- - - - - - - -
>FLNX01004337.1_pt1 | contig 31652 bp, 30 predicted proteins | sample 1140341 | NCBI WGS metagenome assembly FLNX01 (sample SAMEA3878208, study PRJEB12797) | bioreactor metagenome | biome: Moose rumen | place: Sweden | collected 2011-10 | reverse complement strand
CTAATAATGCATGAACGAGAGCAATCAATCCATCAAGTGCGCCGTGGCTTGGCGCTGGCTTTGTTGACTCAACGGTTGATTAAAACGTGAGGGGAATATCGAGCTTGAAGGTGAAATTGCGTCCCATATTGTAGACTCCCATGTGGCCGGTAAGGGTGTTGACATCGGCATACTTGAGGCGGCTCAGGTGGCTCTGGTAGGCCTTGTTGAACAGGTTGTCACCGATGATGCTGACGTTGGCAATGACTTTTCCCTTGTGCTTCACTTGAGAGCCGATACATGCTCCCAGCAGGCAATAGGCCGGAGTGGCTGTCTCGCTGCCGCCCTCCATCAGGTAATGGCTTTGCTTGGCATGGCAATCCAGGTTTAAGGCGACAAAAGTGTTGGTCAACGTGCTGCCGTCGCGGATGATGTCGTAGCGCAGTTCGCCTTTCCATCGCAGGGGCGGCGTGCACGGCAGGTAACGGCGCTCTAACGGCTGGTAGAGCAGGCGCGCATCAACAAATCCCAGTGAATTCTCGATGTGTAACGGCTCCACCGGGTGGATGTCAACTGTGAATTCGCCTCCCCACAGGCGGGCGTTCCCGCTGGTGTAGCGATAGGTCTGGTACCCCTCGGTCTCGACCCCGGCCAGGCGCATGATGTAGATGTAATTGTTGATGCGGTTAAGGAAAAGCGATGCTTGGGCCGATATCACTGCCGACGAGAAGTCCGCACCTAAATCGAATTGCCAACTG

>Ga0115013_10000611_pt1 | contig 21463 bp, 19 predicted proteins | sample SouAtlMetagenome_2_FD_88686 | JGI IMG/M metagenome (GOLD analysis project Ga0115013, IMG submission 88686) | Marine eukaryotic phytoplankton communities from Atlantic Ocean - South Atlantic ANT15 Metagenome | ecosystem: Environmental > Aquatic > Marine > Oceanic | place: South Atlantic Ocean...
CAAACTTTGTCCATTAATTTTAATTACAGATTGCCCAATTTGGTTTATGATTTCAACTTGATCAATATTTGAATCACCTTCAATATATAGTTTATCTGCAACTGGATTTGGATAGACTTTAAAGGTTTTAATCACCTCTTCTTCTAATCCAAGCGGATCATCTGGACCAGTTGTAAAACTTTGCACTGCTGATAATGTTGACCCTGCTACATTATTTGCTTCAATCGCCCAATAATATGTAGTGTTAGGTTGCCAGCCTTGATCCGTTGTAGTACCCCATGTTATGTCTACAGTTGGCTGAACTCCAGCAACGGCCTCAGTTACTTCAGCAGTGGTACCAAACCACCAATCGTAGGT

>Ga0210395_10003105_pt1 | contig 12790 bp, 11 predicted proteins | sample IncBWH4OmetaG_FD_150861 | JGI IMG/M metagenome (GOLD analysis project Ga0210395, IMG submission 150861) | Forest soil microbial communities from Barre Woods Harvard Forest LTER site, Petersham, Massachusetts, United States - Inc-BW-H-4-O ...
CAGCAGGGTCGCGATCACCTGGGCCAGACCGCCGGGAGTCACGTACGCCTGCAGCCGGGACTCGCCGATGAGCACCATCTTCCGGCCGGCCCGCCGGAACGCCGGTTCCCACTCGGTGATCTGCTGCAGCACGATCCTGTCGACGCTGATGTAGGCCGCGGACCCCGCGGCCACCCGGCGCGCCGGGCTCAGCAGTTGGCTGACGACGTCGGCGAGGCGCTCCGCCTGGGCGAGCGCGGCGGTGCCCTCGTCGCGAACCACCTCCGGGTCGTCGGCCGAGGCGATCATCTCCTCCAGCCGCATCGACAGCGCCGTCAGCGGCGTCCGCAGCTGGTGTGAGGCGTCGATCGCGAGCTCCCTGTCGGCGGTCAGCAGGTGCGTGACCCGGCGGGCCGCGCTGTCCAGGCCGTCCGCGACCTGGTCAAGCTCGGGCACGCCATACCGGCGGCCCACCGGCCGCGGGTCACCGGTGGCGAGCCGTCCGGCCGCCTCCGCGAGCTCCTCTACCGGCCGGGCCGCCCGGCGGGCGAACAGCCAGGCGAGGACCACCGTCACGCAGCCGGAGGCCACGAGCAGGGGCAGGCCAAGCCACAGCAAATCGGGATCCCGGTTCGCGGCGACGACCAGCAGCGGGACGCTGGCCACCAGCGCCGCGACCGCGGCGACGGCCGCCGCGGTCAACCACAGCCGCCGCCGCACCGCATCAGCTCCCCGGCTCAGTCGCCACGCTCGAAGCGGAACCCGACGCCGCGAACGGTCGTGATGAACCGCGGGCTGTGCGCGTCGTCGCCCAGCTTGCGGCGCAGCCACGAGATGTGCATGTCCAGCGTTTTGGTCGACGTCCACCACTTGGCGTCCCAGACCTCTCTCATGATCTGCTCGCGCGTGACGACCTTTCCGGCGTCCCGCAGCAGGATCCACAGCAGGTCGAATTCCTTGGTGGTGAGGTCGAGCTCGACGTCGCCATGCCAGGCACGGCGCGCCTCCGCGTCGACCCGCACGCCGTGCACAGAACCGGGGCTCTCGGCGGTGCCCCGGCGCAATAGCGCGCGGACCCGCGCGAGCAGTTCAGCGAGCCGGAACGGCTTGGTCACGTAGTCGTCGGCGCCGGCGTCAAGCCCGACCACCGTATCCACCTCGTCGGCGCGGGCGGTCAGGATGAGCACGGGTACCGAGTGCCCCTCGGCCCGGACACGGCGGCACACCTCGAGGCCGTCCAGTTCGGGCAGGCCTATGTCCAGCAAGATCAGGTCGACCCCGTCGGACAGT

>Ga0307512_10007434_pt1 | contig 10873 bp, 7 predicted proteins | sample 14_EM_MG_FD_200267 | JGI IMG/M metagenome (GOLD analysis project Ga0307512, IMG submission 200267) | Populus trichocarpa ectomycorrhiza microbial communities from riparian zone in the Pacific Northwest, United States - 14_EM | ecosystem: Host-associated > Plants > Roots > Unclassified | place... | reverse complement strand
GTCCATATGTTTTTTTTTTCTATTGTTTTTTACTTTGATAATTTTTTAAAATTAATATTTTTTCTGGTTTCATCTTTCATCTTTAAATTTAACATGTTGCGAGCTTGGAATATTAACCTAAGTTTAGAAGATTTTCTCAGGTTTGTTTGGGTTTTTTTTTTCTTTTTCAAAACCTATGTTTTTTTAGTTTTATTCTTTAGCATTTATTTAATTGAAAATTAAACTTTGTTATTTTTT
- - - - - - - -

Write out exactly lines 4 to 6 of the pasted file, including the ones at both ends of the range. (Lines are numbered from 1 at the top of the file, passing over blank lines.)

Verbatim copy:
CAAACTTTGTCCATTAATTTTAATTACAGATTGCCCAATTTGGTTTATGATTTCAACTTGATCAATATTTGAATCACCTTCAATATATAGTTTATCTGCAACTGGATTTGGATAGACTTTAAAGGTTTTAATCACCTCTTCTTCTAATCCAAGCGGATCATCTGGACCAGTTGTAAAACTTTGCACTGCTGATAATGTTGACCCTGCTACATTATTTGCTTCAATCGCCCAATAATATGTAGTGTTAGGTTGCCAGCCTTGATCCGTTGTAGTACCCCATGTTATGTCTACAGTTGGCTGAACTCCAGCAACGGCCTCAGTTACTTCAGCAGTGGTACCAAACCACCAATCGTAGGT

>Ga0210395_10003105_pt1 | contig 12790 bp, 11 predicted proteins | sample IncBWH4OmetaG_FD_150861 | JGI IMG/M metagenome (GOLD analysis project Ga0210395, IMG submission 150861) | Forest soil microbial communities from Barre Woods Harvard Forest LTER site, Petersham, Massachusetts, United States - Inc-BW-H-4-O ...
CAGCAGGGTCGCGATCACCTGGGCCAGACCGCCGGGAGTCACGTACGCCTGCAGCCGGGACTCGCCGATGAGCACCATCTTCCGGCCGGCCCGCCGGAACGCCGGTTCCCACTCGGTGATCTGCTGCAGCACGATCCTGTCGACGCTGATGTAGGCCGCGGACCCCGCGGCCACCCGGCGCGCCGGGCTCAGCAGTTGGCTGACGACGTCGGCGAGGCGCTCCGCCTGGGCGAGCGCGGCGGTGCCCTCGTCGCGAACCACCTCCGGGTCGTCGGCCGAGGCGATCATCTCCTCCAGCCGCATCGACAGCGCCGTCAGCGGCGTCCGCAGCTGGTGTGAGGCGTCGATCGCGAGCTCCCTGTCGGCGGTCAGCAGGTGCGTGACCCGGCGGGCCGCGCTGTCCAGGCCGTCCGCGACCTGGTCAAGCTCGGGCACGCCATACCGGCGGCCCACCGGCCGCGGGTCACCGGTGGCGAGCCGTCCGGCCGCCTCCGCGAGCTCCTCTACCGGCCGGGCCGCCCGGCGGGCGAACAGCCAGGCGAGGACCACCGTCACGCAGCCGGAGGCCACGAGCAGGGGCAGGCCAAGCCACAGCAAATCGGGATCCCGGTTCGCGGCGACGACCAGCAGCGGGACGCTGGCCACCAGCGCCGCGACCGCGGCGACGGCCGCCGCGGTCAACCACAGCCGCCGCCGCACCGCATCAGCTCCCCGGCTCAGTCGCCACGCTCGAAGCGGAACCCGACGCCGCGAACGGTCGTGATGAACCGCGGGCTGTGCGCGTCGTCGCCCAGCTTGCGGCGCAGCCACGAGATGTGCATGTCCAGCGTTTTGGTCGACGTCCACCACTTGGCGTCCCAGACCTCTCTCATGATCTGCTCGCGCGTGACGACCTTTCCGGCGTCCCGCAGCAGGATCCACAGCAGGTCGAATTCCTTGGTGGTGAGGTCGAGCTCGACGTCGCCATGCCAGGCACGGCGCGCCTCCGCGTCGACCCGCACGCCGTGCACAGAACCGGGGCTCTCGGCGGTGCCCCGGCGCAATAGCGCGCGGACCCGCGCGAGCAGTTCAGCGAGCCGGAACGGCTTGGTCACGTAGTCGTCGGCGCCGGCGTCAAGCCCGACCACCGTATCCACCTCGTCGGCGCGGGCGGTCAGGATGAGCACGGGTACCGAGTGCCCCTCGGCCCGGACACGGCGGCACACCTCGAGGCCGTCCAGTTCGGGCAGGCCTATGTCCAGCAAGATCAGGTCGACCCCGTCGGACAGT